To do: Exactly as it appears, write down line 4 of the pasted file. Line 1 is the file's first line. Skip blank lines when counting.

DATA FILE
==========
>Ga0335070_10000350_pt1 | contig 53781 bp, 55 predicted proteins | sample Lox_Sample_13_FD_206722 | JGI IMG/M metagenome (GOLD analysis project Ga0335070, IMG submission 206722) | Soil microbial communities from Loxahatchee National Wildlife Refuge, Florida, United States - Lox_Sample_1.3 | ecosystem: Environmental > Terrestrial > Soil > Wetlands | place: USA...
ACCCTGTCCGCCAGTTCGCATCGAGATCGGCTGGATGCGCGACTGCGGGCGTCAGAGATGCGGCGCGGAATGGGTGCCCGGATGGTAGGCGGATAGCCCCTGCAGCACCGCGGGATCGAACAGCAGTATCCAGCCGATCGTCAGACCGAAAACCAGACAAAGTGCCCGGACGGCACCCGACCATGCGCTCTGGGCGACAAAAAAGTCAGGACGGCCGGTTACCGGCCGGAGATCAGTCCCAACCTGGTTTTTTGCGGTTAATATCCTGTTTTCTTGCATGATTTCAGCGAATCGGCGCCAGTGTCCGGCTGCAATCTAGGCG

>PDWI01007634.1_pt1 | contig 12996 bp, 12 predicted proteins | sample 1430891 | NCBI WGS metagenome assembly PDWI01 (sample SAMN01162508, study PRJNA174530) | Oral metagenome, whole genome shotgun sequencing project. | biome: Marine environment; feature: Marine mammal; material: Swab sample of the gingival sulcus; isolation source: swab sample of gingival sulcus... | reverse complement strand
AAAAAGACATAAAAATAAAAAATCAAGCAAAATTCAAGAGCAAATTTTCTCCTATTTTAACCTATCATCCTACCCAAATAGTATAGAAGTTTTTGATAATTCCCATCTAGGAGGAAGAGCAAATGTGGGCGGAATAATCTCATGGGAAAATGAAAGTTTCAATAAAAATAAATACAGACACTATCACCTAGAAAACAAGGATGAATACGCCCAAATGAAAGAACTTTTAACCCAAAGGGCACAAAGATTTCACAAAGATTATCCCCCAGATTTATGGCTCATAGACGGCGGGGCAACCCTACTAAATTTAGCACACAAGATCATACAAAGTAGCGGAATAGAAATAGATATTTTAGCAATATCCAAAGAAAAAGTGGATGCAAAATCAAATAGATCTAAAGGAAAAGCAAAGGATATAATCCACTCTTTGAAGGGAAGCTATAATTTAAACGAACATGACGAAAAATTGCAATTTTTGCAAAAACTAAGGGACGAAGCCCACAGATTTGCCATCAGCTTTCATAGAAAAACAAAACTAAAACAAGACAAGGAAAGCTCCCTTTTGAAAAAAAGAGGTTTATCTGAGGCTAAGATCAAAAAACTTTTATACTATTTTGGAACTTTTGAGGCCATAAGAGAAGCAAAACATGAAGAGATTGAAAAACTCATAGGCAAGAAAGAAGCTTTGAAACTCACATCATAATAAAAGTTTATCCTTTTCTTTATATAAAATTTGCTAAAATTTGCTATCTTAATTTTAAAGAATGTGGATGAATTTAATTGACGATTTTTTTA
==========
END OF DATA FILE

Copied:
AAAAAGACATAAAAATAAAAAATCAAGCAAAATTCAAGAGCAAATTTTCTCCTATTTTAACCTATCATCCTACCCAAATAGTATAGAAGTTTTTGATAATTCCCATCTAGGAGGAAGAGCAAATGTGGGCGGAATAATCTCATGGGAAAATGAAAGTTTCAATAAAAATAAATACAGACACTATCACCTAGAAAACAAGGATGAATACGCCCAAATGAAAGAACTTTTAACCCAAAGGGCACAAAGATTTCACAAAGATTATCCCCCAGATTTATGGCTCATAGACGGCGGGGCAACCCTACTAAATTTAGCACACAAGATCATACAAAGTAGCGGAATAGAAATAGATATTTTAGCAATATCCAAAGAAAAAGTGGATGCAAAATCAAATAGATCTAAAGGAAAAGCAAAGGATATAATCCACTCTTTGAAGGGAAGCTATAATTTAAACGAACATGACGAAAAATTGCAATTTTTGCAAAAACTAAGGGACGAAGCCCACAGATTTGCCATCAGCTTTCATAGAAAAACAAAACTAAAACAAGACAAGGAAAGCTCCCTTTTGAAAAAAAGAGGTTTATCTGAGGCTAAGATCAAAAAACTTTTATACTATTTTGGAACTTTTGAGGCCATAAGAGAAGCAAAACATGAAGAGATTGAAAAACTCATAGGCAAGAAAGAAGCTTTGAAACTCACATCATAATAAAAGTTTATCCTTTTCTTTATATAAAATTTGCTAAAATTTGCTATCTTAATTTTAAAGAATGTGGATGAATTTAATTGACGATTTTTTTA